Project News

Cranshaws

900px-Common_crane_grus_grusThe Common or Eurasian crane (Grus grus)
Photo: ©Andreas Trepte www.photo-natur.de

In March 2016 I visited Cranshaws, a rural parish in the Lammermuirs with no village within its bounds.  The remains of the medieval kirk lie in an old graveyard on a broad, relatively open slope about 1 km west of the Whiteadder Water, and about 200 metres south-east of Cranshaws Castle (see the accompanying photos).  The name first appears in the mid-13th century as Craneschawes / Cranessawys’ / cranschaus, with reference to the church.

One of the problems with analysing Berwickshire place-names like Cranshaws is trying to decide which language to assign their origins to.  They could be Old English names, coined when Berwickshire formed part of the kingdom of Northumbria from about the 7th to the 10th centuries A.D. Or they could be later, when this northern form of Old English had evolved into the language now referred to as Scots.  A rule of thumb is that those names attached to medieval parishes and other central places are more likely to go back to the Northumbrian (Old English) period, while names attached to minor features such as wee burns or hillocks are more likely to be later Scots coinings.

This leaves a lot of names in between these two extremes, and an important part of the REELS project will be to try to define the Berwickshire name-stock more accurately in terms of language of origin.  However, as far as Cranshaws is concerned, the working assumption is that it was coined in the Northumbrian period.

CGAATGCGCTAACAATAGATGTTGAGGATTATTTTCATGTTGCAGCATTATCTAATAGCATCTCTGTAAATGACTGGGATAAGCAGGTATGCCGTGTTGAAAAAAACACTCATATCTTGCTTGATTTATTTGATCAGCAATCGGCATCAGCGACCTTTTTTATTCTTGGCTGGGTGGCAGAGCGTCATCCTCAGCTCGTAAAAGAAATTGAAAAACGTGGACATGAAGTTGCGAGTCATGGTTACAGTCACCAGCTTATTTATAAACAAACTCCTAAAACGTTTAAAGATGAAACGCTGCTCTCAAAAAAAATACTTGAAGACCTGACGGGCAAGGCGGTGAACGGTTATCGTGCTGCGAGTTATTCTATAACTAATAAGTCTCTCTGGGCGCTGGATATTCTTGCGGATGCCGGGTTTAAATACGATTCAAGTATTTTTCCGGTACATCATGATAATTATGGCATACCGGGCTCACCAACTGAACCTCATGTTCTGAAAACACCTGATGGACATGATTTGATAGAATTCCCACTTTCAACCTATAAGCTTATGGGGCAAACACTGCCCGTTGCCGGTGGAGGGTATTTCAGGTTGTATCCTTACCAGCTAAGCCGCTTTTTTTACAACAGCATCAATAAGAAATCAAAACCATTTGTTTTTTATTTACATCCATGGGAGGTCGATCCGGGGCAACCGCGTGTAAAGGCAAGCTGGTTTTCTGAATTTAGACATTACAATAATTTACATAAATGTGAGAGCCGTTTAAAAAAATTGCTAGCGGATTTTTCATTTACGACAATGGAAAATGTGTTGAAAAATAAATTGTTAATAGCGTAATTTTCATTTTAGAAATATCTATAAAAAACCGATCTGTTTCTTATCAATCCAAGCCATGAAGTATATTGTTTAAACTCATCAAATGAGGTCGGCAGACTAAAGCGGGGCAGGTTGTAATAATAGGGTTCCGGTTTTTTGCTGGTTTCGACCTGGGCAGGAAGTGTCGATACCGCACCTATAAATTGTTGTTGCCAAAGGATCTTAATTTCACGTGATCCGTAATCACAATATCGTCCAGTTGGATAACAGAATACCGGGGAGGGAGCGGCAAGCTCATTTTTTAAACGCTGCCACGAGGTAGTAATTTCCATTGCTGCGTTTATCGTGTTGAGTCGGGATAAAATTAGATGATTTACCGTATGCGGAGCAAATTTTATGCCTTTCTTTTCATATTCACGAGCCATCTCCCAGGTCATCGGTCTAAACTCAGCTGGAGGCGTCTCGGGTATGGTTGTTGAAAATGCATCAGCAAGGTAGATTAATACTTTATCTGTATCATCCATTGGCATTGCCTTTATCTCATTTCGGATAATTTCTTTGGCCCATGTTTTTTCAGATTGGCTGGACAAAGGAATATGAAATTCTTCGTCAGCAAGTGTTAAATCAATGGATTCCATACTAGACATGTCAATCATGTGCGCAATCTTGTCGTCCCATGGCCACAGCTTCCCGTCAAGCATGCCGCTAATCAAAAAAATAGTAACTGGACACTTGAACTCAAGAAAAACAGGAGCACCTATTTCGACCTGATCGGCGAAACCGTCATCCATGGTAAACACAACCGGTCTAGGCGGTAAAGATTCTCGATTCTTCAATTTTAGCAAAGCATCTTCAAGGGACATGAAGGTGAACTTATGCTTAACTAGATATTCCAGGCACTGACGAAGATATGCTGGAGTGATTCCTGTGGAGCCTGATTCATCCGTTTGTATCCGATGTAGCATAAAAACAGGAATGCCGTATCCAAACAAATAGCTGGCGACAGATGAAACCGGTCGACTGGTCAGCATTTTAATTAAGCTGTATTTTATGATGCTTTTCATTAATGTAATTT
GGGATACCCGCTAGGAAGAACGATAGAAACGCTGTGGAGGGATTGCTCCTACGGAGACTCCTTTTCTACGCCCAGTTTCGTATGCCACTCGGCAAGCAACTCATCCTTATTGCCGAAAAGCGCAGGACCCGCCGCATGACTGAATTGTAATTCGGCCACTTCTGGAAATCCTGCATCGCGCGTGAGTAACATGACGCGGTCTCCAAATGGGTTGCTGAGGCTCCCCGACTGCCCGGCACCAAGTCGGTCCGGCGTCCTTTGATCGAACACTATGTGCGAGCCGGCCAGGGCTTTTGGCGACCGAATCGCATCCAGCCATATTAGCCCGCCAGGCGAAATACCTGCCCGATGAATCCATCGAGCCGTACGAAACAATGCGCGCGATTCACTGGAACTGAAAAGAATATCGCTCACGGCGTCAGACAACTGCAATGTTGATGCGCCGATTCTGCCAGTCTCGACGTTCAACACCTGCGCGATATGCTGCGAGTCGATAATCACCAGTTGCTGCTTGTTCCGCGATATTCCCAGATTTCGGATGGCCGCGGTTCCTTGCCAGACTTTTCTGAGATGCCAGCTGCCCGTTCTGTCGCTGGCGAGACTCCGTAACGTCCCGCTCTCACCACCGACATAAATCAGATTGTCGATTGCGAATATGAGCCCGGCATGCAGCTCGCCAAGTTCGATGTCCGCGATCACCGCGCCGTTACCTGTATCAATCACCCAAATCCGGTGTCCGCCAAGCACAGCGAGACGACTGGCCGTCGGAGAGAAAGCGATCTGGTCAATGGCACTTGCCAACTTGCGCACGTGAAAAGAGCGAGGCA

So how should we analyse this name?  The first element is Old English cran ‘a crane’, the magnificent bird which until the early 16th century bred in Britain and which would have been a familiar site in the landscape of both Scotland and England.  One of the main ways we can judge just how widespread and conspicuous these birds once were is from the many place-names that contain references to them.  An article by S. Boisseau and D. W. Yalden from 1998 tells us ‘The former status of the Crane Grus grus in Britain’ identifies around 300 such place-names.  And there are no doubt many more still to identify (a recent one we can add to this corpus is the lost name Cairnbriggs by St Monans in Fife.

The second element is Old English sceaga (Scots shaw) ‘a small wood, a copse, a strip of undergrowth or wood’. It is not clear whether the original name was in the plural, though it certainly is by the time the name is first recorded.  If so, then it would refer to more than one clump of woodland.

So the name can be interpreted as ‘a small wood or woods associated with cranes’, and through it we are transported back into the first millennium A.D. to a relatively open landscape dotted with small clumps of woodland, where cranes were often seen, and presumably also bred.

Simon Taylor

References:
Boisseau, S., and Yalden, D. W., 1998, ‘The former status of the Crane Grus grus in Britain’, Ibis 140, 482-500

The photos were taken by my old friend Alan McQuillan, who along with his partner Minie Smith accompanied me on my visit.

The ruins of the old kirk of Cranshaws
The ruins of the old kirk of Cranshaws, with Cranshaw Castle in the distance.  Photo: Alan McQuillan.

Looking SE from the edge of the old kirkyard of Cranshaws
Looking south-east from the edge of the old kirkyard of Cranshaws down the gently sloping fields to the Boontree Burn flowing eastwards to join the Whiteadder Water at short distance beyond the gap in the trees.  Photo: Alan McQuillan.

Cranshaws Castle

Cranshaws Castle.  Photo: Alan McQuillan.